For I Bonds. The April inflation index is the first of a six-months string — from April to September — that will determine the I Bond’s new inflation-adjusted variable rate, which will be reset on November 1. So far, that 0.56% number would translate to a variable rate of 1.12%, but it’s way too early to draw any conclusions from just one month. Inflation can be highly volatile in summer months.

Here are the data I’m tracking:

What this means for future interest rates

While annual inflation slipped slightly lower in April, the upside surprises for both all-items and core inflation indicate that the Federal Reserve has to stay the course with balance-sheet reductions and routine increases of 50 basis points in short-term interest rates.

I think the bond market has already priced in this trend, with the 5-year nominal Treasury rising above 3% earlier this week. The real yield of a 5-year TIPS is inching ever closer to zero and should quickly rise to positive, if the Fed stays the course and attempts to hold down inflation expectations.

I don’t expect annual U.S. inflation to continue above 8% for long. It should begin gradually slipping lower in coming months, possibly ending the year in the 4% to 5% range. This is what the market expects, but a lot will depend on if the U.S. economy can remain reasonably strong at a time of soaring energy prices and rising interest rates.

Next week’s reopening auction of a 10-year TIPS should be interesting. That TIPS is currently trading on the secondary market with a real yield of 0.32% and a price discounted to par. We haven’t seen that in a long time. I will be writing a preview article on that auction this weekend.

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David Enna is a financial journalist, not a financial adviser. He is not selling or profiting from any investment discussed. The investments he discusses can purchased through the Treasury or other providers without fees, commissions or carrying charges. Please do your own research before investing.

About Tipswatch

Author of Tipswatch.com blog, David Enna is a long-time journalist based in Charlotte, N.C. A past winner of two Society of American Business Editors and Writers awards, he has written on real estate and home finance, and was a founding editor of The Charlotte Observer's website.
This entry was posted in I Bond, Inflation, Investing in TIPS. Bookmark the permalink.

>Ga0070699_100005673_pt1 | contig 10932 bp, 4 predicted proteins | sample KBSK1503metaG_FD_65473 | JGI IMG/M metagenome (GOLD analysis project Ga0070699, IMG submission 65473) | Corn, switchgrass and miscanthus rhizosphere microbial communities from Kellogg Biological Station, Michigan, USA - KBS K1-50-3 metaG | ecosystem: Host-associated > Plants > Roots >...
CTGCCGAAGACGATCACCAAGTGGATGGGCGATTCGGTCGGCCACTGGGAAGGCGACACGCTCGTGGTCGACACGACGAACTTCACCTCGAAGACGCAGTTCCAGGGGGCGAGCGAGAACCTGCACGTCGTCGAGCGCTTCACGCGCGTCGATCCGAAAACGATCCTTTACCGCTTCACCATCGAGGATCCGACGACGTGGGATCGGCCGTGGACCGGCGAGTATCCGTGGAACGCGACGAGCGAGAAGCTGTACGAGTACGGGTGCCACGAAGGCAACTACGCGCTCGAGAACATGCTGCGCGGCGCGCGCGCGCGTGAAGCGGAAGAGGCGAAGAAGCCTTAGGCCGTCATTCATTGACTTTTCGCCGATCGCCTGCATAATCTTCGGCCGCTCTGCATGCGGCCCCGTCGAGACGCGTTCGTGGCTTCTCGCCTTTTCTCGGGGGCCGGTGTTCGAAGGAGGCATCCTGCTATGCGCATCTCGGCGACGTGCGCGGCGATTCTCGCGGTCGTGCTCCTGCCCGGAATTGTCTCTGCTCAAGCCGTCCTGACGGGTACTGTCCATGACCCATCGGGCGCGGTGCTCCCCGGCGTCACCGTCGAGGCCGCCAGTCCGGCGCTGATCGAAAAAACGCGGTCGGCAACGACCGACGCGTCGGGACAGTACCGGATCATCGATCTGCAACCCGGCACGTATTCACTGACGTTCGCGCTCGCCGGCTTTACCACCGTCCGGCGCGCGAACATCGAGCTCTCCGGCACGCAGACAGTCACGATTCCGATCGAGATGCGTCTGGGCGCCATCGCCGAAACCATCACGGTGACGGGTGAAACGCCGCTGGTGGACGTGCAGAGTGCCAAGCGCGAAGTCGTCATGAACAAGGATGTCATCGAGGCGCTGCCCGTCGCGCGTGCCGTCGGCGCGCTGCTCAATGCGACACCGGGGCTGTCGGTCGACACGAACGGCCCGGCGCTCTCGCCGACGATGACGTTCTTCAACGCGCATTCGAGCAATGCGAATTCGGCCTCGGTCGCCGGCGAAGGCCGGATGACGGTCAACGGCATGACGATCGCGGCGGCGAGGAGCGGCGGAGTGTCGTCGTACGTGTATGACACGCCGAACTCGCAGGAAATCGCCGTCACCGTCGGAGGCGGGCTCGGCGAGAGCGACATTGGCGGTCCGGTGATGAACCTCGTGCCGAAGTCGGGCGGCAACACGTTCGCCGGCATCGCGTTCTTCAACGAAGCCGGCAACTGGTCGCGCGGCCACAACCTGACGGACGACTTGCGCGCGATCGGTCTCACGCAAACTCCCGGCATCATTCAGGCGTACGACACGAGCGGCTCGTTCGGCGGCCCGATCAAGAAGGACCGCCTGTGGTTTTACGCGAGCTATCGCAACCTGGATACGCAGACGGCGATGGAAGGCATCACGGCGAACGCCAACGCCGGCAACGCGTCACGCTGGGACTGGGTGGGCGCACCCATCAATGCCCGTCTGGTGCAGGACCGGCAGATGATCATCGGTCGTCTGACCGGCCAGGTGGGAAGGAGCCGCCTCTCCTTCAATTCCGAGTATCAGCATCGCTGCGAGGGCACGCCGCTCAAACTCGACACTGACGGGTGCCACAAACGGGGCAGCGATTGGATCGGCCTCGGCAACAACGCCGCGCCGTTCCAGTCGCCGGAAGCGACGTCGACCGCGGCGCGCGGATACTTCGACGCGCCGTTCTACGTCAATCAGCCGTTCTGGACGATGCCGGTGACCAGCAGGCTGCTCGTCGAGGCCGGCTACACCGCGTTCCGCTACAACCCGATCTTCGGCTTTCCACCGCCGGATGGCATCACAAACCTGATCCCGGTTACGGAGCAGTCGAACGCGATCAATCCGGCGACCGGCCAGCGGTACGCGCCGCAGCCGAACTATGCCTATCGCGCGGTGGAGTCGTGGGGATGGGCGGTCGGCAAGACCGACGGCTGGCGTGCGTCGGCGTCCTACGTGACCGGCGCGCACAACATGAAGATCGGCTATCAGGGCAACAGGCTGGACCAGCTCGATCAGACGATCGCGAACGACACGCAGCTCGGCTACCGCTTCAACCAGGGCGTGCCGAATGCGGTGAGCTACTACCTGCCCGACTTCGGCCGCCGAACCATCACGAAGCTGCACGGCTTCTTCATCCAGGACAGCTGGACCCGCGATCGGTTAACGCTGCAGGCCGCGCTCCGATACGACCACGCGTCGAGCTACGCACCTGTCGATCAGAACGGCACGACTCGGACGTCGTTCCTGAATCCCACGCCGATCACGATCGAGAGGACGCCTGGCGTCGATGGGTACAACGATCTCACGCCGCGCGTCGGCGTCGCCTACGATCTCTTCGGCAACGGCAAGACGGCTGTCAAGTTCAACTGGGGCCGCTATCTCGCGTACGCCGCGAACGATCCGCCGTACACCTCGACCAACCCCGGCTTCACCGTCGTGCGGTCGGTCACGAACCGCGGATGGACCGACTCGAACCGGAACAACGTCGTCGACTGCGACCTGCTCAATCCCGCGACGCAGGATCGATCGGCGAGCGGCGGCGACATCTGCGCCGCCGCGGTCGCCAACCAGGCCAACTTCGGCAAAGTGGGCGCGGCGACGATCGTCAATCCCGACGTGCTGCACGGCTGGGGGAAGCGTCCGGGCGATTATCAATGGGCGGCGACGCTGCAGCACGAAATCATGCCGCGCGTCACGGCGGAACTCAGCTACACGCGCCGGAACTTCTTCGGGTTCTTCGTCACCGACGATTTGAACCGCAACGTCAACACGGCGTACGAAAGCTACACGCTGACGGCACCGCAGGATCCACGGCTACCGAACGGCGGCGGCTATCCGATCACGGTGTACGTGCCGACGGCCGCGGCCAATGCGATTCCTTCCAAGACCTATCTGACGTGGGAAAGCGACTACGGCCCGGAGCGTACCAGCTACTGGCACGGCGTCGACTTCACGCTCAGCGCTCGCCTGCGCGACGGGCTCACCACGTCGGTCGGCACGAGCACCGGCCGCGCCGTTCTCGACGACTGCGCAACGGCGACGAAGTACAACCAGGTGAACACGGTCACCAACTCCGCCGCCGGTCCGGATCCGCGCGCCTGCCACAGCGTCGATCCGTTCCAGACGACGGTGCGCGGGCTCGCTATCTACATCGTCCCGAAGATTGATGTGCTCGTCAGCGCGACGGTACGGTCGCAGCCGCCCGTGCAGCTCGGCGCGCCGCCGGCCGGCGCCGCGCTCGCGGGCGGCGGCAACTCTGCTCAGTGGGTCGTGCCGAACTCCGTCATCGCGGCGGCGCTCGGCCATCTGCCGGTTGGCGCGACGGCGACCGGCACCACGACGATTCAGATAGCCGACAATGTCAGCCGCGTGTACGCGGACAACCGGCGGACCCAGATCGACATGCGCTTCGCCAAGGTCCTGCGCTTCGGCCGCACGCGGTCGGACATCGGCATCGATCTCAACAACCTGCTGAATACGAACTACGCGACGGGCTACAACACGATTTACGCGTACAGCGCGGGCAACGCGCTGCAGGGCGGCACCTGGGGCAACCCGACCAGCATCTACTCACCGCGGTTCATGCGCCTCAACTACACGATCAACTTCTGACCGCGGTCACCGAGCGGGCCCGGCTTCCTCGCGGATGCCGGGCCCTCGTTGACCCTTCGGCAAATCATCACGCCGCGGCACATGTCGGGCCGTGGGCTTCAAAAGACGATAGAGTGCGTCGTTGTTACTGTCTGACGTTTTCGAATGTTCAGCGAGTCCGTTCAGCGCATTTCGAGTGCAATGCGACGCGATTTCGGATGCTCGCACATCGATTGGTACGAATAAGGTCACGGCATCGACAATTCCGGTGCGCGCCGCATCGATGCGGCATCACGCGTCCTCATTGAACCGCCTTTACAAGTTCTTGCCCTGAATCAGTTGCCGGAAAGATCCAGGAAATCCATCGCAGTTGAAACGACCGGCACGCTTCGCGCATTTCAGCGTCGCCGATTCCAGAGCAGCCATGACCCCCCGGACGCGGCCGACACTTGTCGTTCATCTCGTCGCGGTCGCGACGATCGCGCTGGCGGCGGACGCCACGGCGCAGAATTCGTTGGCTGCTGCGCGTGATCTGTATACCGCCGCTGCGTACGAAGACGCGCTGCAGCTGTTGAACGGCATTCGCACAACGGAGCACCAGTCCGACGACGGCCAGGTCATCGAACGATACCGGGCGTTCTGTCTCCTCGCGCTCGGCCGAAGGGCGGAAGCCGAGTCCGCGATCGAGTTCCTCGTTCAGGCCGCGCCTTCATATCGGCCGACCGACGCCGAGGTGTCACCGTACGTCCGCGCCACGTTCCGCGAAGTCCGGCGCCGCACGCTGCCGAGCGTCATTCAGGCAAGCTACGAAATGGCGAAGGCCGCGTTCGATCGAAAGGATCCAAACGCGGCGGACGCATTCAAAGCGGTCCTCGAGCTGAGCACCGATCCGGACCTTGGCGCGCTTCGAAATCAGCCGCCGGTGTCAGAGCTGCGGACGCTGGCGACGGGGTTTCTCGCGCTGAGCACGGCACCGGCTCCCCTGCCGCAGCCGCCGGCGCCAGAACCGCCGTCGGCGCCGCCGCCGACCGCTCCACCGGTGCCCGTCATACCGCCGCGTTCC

6 Responses to U.S. inflation rose 0.3% in April, again exceeding expectations

  1. Pingback: Podcast: ‘Inflation Guy’ explains peak inflation | Treasury Inflation-Protected Securities

  2. Scott says:

    “It should begin gradually slipping lower in coming months, possibly ending the year in the 4% to 5% range. This is what the market expects, but a lot will depend on if the U.S. economy can remain reasonably strong at a time of soaring energy prices and rising interest rates.”

    I really don’t get the market/experts predictions 4-5% for 2022. I guess it’s probably answered by your opening sentence:

    “When is a surprise not a surprise? When it comes to economists trying to predict U.S. inflation.”

    Here’s my reasoning on why 4-5% is a dream: In the first four months, we’ve seen CPI go from 278.802 to 289.109. That’s 3.7% right there. To keep it to 5.0%, CPI would have to end December at 292.742. That’s a 0.156% month/month average increase from here on out, equal to 1.89% annualized rate. That’s lower than “target” or “normal”, and there’s really no evidence that kind of slowdown will happen given the 0.5% month/month rate we’re seeing on housing, which is slow/lagged and by itself will generate more than the required inflation to top 5% since it’s ~1/3rd of CPI. Honestly, we may hit the 4% number of that 4-5% range in the next couple weeks, especially given recent gas trends! Only things I see getting us into the 4-5% range for the year would be some massive shock like a 50% drop in gasoline price, and something like that would likely stem from an event that has a lot of other negative repercussions.